How to make a Simple Pebble Mosaic
Design and make a mosaic for your garden
A pebble mosaic is a lovely addition to any garden, whether it serves as a focal point, a border for a path or a surround for another feature such as a bird bath or pond, or to break up a large area of paving. It can add a unique and personal touch of magic to an otherwise undistinguished plot. Although I am by no means an expert, I made this simple circular design quite easily over a couple of days. It is not difficult to source suitable materials locally and online and plenty of advice is available too. This mosaic is located in an urban courtyard garden in South Wales: http://daffodilsky.hubpages.com/hub/Create-a-beautiful-garden-in-a-small-space
I took inspiration from a great book by Maggie Howarth who knows a thing or two about the subject!
Having chosen your spot, sketch a few ideas and think what materials could be used to achieve the desired effect. You may already have materials you want to incorporate into the design – leftover quarry tiles perhaps or roof slates. Varying the size and colour of the material will make it more interesting. It could be an abstract pattern or a favourite motif. A scaled sketch will be very useful as you can draw in the larger stones to scale and calculate how many you will need. The simplest designs can be the most effective – the interest comes from the textures and colours of the pebbles.
This mosaic is located in an area of paving which doesn't get any heavy traffic and has been constructed accordingly. If you want to build your mosaic in a driveway you will need a more robust construction.
- 50-60 large white cobbles (approx. 8cms)
- Shards of dark slate for perimeter
- small white stones
- small golden stones
- Large black skimmers for sun rays
- Sharp Sand
- Building Sand
- 1 metre diameter steel hoop (or other edging)
- Gardening gloves
- Straight piece of wood for tamping down pebbles
- Spirit level
- Old brush
- Hard core/ scrap brick and stone pieces
First of all you need to choose a suitable place for the mosaic – you will need enough depth to accommodate the pebbles and 10 to 15 cm hardcore or course stone. Once you have chosen the site, dig it out to the subsoil level. Your pebbles will need a solid edge to lean against – this could be slabs, stone, bricks or concrete. Use a spirit level to make sure all is straight. I went for a 20 cm deep steel hoop because I knew someone who could make me one and it was a neat solution. Once the edging is in place, put in around 10 cm of the hardcore and ram it down to form a compact base, filling any gaps with sand. Then add a dry mix of 4 parts sand to one part cement on top of this leaving enough room for the largest stones. You can use just sand for this layer - it will be less robust but will allow better drainage. Wear your gloves when working with cement as it burns the skin, and make sure the area has a waterproof covering if you leave it.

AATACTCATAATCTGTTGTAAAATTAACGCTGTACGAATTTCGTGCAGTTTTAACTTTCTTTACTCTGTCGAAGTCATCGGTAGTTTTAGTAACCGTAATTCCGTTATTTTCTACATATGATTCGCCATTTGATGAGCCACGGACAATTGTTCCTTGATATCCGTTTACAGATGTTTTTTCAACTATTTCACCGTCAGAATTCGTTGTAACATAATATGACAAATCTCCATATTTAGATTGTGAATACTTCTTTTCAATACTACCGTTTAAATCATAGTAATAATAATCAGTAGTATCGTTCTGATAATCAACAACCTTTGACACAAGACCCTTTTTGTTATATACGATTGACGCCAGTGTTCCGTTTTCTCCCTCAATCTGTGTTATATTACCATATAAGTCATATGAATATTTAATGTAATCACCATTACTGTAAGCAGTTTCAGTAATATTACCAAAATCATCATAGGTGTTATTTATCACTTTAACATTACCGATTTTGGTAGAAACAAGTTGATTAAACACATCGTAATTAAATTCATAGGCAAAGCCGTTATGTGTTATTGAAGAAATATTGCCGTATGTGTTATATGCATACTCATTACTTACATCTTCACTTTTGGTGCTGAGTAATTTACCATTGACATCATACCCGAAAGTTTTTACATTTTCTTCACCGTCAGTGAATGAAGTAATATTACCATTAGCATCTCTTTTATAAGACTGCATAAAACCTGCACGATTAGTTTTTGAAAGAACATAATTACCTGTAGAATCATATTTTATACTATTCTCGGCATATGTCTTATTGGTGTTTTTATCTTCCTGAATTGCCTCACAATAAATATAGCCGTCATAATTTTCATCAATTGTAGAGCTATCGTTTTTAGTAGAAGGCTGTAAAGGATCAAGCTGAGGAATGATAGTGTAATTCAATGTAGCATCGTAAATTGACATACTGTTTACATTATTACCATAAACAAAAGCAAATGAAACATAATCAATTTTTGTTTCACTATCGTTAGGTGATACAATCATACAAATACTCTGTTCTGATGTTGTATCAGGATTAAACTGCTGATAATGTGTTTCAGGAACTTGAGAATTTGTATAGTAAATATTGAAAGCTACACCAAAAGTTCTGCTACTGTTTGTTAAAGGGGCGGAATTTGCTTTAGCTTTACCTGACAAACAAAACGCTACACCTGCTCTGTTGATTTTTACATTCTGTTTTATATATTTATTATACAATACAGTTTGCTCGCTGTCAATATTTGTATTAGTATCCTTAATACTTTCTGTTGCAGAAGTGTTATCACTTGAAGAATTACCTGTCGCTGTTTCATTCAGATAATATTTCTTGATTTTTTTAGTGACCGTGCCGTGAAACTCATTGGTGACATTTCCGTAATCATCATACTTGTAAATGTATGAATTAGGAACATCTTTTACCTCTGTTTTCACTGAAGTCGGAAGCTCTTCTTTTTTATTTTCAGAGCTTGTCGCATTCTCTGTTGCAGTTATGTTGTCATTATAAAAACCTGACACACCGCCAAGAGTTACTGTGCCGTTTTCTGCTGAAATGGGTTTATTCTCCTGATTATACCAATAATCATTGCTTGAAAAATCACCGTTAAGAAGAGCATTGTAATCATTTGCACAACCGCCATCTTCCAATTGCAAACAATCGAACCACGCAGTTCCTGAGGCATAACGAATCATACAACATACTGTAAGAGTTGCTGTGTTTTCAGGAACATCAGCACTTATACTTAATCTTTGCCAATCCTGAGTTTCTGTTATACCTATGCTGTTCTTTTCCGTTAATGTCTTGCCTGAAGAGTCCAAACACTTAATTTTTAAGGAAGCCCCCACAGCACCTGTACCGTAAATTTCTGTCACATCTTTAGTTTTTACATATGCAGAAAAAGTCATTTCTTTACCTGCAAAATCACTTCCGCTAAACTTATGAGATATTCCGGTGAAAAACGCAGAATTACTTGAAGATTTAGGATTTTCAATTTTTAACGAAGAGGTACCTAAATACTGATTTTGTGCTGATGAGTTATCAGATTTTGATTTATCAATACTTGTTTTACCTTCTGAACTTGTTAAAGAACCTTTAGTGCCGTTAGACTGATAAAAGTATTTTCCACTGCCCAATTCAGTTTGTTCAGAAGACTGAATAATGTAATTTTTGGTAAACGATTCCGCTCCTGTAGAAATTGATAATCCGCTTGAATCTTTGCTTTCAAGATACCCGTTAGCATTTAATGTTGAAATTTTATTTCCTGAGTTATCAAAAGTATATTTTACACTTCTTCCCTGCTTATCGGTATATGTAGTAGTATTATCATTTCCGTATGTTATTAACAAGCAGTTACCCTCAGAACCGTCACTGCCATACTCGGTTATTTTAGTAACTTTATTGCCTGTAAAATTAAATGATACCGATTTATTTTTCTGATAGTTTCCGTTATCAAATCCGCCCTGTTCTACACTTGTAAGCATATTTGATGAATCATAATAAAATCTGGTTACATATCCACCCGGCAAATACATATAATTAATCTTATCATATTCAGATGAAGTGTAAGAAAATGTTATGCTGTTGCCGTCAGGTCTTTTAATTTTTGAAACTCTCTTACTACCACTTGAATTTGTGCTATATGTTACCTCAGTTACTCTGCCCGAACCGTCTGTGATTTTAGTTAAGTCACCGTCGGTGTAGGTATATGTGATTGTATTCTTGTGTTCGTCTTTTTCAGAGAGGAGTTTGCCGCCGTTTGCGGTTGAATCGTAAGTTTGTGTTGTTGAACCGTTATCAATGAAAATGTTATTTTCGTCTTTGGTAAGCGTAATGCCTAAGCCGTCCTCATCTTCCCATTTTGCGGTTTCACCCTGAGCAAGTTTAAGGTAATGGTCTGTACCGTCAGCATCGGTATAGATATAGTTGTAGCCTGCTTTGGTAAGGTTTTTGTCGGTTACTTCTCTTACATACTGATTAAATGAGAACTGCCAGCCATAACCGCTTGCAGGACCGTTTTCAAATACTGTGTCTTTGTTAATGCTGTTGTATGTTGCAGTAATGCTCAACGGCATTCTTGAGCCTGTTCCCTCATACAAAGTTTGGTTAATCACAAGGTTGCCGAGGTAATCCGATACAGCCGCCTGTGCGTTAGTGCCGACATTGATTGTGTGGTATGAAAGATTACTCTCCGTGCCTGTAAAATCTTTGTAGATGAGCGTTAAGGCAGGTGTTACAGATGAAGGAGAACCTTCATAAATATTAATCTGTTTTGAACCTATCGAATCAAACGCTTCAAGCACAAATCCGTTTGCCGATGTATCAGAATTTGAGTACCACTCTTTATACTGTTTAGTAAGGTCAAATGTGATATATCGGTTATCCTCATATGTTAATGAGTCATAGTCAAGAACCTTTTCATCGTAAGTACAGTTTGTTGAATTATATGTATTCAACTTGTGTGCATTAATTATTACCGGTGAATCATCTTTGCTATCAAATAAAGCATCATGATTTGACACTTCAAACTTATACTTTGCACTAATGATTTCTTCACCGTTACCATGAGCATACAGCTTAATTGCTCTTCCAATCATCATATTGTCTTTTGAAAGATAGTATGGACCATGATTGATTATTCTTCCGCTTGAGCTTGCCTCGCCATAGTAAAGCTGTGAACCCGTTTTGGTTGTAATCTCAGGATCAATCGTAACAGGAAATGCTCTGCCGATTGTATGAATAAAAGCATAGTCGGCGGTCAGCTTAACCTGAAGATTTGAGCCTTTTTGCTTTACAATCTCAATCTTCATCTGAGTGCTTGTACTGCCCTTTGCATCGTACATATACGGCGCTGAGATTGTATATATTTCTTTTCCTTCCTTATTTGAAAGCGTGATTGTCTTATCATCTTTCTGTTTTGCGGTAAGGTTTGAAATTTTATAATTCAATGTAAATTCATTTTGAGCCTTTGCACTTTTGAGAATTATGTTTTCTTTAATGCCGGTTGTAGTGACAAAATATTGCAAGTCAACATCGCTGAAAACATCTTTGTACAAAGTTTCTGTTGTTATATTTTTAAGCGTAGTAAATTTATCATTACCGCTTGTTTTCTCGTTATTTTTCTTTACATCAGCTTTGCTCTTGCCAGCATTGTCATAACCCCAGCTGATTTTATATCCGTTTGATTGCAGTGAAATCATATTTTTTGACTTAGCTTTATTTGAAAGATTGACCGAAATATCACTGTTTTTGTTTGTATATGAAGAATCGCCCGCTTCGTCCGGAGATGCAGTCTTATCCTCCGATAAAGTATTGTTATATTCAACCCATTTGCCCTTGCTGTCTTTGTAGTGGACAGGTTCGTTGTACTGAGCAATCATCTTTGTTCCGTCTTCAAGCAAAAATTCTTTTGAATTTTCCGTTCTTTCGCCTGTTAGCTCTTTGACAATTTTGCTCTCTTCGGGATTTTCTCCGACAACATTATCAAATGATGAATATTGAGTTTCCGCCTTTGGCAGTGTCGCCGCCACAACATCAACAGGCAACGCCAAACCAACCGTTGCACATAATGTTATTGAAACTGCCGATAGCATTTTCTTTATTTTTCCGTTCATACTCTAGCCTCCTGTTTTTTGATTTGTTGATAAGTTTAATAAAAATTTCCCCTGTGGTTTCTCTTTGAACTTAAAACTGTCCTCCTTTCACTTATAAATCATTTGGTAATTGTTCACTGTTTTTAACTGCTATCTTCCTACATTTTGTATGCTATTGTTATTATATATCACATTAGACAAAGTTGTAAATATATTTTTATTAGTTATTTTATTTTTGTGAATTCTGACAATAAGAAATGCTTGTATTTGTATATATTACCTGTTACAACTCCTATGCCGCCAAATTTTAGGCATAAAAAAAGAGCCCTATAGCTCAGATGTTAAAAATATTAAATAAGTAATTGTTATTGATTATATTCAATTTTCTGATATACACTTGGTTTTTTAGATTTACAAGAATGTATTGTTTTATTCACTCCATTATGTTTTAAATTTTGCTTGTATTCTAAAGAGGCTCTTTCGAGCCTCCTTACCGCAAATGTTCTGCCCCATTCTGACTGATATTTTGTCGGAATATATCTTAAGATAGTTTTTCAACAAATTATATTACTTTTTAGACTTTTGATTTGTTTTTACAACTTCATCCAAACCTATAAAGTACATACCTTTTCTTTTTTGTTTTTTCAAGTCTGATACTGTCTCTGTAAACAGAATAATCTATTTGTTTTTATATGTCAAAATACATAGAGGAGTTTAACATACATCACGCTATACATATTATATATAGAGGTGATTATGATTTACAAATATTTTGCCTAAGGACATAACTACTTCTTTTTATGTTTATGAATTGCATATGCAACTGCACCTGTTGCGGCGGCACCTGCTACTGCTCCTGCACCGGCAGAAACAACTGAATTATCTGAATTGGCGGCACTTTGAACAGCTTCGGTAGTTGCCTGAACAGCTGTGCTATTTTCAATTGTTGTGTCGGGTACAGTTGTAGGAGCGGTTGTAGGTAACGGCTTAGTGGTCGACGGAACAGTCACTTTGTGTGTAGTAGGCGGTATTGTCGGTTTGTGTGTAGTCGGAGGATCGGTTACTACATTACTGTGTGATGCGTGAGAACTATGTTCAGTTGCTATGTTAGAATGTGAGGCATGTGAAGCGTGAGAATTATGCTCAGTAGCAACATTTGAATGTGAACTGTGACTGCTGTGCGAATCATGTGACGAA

Placing the Stones
Plot out your design and lay out the biggest or deepest stones first – in this case the white cobbles, the slate shards around the edge and the black skimmer stones. Use an old plate to mark the central circle.
Two important points to ensure that you create a solid and successful mosaic:
Most of each stone needs to be beneath the surface with just the top edge showing.
It is important to have firm contact between the stones as they serve to support each other.
Once the largest stones have been placed raise the level around them with more dry sand/cement mix to the right height to bed the smaller stones in. Make sure the stones are arranged tightly together, tamped down and use the spirit level.
Once all the stones are laid and you are happy with the results, make a dry mixture of 3 parts fine sand to 1 part cement. Add this to the mosaic, making sure it is all well brushed in to all the gaps. You then need to soak it with water and leave it, covered, for three weeks.
This article is accurate and true to the best of the author’s knowledge. Content is for informational or entertainment purposes only and does not substitute for personal counsel or professional advice in business, financial, legal, or technical matters.